A year ago, we described the evolution of unemployment in Spain using the LSQ technique as applied to the integral version of Okun's law:
u(t) = u(t0) + bln[G/G0] + a(t-t0) (1)
where u(t) is the rate of unemployment at time t, G is the level of real GDP per capita (we used TED, Conference Board, EKS PPP), a and b are empirical coefficients. The best-fit (dynamic) model for Spain minimizing the RMS error of the cumulative model (1) is as follows:
du = -0.406dlnG + 2.00, t<1995
du = -1.11dlnG + 1.54, t>1994 (2)
This model suggests a big shift in the slope and a smaller change in the intercept around 1995. Having a new unemployment estimate for 2011, we have updated Figure 1 (original Figure 1) from our previous post and confirmed the excellent predictive power of the model. The predicted value is 21.4% and that borrowed from the U.S. BLS is 21.8%.
Figure 1 also shows a prediction (red circle) of the unemployment rate in Spain in case of a 10% fall in real GDP per capita in 2013. The current economic performance in Spain is awful and some experts see a GDP fall of 25%. We are scared to publish the number for the fall by a quarter of the current GDP level since even a 10% fall will result in a 33% rate of unemployment. Essentially one third of labor force will be unemployed. Unfortunately, even a zero GDP growth rate will result in a 1.5% increase in unemployment (see eq. 2).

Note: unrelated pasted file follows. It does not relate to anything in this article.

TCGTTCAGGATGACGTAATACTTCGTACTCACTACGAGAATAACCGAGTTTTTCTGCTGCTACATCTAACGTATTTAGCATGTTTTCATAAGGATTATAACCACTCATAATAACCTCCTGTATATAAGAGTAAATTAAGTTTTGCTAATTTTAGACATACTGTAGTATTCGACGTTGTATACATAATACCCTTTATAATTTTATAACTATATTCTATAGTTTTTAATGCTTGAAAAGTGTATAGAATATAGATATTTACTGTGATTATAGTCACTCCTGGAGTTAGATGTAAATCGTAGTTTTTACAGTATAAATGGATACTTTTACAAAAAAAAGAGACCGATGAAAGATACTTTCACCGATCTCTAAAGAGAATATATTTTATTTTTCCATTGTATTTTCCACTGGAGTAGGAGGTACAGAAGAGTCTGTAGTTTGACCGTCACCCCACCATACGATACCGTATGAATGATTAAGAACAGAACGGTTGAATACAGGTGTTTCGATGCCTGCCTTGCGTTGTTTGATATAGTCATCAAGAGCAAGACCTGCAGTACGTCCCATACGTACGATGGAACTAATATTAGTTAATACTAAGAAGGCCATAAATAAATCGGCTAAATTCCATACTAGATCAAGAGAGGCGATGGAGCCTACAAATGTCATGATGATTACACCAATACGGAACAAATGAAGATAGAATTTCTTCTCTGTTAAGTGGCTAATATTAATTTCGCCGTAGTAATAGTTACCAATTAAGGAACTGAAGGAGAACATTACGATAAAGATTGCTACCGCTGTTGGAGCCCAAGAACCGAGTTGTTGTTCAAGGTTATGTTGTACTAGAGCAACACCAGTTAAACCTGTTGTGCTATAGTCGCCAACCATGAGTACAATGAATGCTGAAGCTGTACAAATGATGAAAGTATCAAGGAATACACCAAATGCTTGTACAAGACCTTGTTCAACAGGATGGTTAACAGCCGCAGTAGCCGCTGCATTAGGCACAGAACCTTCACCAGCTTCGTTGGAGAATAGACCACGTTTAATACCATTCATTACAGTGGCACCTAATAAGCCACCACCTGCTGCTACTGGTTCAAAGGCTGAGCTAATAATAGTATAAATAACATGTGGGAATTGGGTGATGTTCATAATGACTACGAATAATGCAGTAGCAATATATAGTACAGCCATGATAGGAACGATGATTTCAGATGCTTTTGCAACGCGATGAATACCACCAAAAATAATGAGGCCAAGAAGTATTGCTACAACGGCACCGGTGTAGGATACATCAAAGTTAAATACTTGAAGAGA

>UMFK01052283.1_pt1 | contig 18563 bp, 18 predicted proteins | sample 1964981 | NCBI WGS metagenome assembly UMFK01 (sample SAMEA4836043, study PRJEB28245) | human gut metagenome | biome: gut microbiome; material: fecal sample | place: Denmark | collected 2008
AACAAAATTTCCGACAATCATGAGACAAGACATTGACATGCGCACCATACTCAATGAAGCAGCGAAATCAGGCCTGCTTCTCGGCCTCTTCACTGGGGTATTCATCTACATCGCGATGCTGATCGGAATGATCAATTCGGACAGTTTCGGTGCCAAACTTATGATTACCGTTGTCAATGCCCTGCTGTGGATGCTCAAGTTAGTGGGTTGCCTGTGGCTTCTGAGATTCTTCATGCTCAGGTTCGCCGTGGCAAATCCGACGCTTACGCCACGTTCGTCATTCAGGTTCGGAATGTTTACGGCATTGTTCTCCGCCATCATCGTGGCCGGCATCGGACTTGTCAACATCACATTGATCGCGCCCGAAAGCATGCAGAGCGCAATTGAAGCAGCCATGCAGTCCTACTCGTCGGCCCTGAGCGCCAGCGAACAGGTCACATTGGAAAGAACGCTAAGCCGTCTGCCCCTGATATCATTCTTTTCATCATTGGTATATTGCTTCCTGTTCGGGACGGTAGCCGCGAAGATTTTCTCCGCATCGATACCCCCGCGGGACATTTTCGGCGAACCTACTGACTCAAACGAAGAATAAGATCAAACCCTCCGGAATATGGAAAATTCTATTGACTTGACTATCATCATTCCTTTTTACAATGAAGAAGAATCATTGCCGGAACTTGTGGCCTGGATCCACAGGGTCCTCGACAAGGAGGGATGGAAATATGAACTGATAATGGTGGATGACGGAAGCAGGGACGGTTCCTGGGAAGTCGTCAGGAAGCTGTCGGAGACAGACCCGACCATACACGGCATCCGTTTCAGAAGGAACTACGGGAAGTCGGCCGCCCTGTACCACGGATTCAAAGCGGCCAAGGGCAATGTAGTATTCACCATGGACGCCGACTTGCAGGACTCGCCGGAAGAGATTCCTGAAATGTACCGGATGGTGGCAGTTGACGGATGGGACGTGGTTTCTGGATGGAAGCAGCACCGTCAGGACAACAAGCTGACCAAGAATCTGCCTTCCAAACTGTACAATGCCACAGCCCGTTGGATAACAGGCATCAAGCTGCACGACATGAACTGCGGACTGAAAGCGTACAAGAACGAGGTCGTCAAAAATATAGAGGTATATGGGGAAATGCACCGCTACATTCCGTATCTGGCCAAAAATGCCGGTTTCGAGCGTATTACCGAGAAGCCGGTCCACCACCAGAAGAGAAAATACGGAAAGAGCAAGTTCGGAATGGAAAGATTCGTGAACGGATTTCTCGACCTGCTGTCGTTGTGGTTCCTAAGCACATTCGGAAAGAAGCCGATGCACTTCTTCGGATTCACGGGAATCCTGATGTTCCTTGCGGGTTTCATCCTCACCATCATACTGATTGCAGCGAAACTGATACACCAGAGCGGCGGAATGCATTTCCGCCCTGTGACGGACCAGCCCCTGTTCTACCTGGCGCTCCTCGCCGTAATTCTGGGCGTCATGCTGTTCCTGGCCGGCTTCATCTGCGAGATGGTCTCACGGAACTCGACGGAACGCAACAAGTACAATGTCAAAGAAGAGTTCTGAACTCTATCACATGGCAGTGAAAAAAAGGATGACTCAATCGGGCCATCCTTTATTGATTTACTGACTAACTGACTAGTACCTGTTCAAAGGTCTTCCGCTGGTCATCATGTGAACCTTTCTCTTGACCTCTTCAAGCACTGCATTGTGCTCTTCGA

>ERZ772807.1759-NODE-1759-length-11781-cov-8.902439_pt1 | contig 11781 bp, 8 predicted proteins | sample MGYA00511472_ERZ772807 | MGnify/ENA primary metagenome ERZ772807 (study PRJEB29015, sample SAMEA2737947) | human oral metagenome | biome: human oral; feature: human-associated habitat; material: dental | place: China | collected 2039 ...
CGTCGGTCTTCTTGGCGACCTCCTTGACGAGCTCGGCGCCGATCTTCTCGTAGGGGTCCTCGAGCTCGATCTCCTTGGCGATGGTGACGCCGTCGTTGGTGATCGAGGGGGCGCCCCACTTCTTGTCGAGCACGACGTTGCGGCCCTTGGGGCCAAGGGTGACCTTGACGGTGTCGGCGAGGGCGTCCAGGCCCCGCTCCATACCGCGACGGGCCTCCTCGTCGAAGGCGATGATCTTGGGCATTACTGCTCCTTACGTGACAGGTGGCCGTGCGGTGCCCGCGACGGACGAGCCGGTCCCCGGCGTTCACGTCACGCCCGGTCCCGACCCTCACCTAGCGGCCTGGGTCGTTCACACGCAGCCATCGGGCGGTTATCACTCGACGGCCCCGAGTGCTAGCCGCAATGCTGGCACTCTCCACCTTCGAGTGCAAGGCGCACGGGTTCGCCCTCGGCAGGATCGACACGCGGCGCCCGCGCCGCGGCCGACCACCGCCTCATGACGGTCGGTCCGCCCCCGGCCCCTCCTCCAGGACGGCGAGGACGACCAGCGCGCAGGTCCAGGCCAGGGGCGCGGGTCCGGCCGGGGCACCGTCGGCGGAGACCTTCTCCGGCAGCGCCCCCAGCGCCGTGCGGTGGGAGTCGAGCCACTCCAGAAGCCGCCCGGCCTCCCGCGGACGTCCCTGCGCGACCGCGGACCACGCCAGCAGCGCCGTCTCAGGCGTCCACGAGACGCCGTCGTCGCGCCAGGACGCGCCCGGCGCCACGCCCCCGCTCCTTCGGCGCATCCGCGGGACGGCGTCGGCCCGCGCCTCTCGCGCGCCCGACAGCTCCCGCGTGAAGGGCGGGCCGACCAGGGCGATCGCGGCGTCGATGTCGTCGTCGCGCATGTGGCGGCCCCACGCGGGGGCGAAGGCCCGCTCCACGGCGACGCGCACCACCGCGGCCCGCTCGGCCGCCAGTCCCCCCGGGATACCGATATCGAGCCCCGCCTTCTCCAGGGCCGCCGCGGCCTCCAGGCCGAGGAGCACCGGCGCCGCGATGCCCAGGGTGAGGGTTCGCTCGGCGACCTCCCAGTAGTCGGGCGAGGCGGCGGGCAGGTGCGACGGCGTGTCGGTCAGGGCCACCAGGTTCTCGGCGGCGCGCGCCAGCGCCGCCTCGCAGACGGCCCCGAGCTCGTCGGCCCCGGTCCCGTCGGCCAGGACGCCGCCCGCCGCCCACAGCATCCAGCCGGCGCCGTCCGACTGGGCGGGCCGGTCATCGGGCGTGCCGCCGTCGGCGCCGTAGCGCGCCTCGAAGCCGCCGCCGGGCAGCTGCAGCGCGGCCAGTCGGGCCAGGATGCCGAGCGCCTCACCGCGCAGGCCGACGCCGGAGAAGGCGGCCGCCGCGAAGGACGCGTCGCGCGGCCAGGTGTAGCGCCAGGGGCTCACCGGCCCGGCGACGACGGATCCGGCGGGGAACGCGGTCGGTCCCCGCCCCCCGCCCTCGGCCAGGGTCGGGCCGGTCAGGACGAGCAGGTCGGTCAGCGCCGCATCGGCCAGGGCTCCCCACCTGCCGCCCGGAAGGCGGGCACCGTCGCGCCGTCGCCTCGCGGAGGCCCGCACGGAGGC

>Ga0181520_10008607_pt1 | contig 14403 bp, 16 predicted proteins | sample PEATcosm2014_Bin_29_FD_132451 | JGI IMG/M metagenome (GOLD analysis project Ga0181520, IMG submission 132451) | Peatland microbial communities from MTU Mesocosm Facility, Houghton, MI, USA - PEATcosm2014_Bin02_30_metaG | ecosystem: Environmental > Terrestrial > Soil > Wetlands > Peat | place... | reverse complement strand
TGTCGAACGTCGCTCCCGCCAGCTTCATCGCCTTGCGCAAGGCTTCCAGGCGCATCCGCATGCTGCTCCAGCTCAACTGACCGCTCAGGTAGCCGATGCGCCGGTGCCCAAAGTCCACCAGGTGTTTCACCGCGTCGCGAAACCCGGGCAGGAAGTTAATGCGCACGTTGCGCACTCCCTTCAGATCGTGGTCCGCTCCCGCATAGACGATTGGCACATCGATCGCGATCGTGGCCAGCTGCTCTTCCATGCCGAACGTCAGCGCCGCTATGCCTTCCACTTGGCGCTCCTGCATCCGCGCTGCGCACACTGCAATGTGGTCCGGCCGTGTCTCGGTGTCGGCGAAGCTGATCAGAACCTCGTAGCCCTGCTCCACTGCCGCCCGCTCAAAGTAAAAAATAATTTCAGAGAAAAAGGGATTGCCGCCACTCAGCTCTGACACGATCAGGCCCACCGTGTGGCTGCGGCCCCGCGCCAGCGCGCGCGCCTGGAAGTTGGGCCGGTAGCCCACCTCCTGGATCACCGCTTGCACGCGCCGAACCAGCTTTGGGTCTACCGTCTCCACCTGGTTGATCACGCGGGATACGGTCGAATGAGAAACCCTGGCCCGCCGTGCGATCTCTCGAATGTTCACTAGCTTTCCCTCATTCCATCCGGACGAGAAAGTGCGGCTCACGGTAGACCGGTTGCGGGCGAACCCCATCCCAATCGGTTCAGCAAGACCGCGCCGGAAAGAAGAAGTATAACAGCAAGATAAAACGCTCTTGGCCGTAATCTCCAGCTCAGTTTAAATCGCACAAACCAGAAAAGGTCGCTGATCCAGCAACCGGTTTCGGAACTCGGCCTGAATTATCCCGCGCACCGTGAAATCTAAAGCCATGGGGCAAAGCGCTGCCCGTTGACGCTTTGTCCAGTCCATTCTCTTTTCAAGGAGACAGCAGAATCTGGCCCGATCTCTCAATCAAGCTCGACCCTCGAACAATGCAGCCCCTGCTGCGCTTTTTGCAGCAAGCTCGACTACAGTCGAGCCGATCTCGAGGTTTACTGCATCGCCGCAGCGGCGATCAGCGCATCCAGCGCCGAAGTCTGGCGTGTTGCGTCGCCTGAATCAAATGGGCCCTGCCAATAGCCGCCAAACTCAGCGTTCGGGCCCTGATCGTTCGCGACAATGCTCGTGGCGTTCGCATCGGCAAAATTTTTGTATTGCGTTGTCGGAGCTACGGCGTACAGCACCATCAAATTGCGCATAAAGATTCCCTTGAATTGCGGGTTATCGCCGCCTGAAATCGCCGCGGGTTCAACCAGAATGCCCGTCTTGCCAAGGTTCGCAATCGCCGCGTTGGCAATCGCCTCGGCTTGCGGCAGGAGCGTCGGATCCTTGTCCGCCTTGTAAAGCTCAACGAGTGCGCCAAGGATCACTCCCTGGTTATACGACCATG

Figure 1. The observed and predicted rate of unemployment in Spain between 1971 and 2011.
In 2013, the rate may reach 33% in case of 10% fall in real GDP.
The cumulative form of the dynamic Okun's law is characterized by standard error of 1.68% for the period between 1971 and 2011 (0.92% after 1995). The average rate of unemployment for the same period is 13.6% (14.6% after 1995) with a standard deviation of the annual increment of 2.12%.
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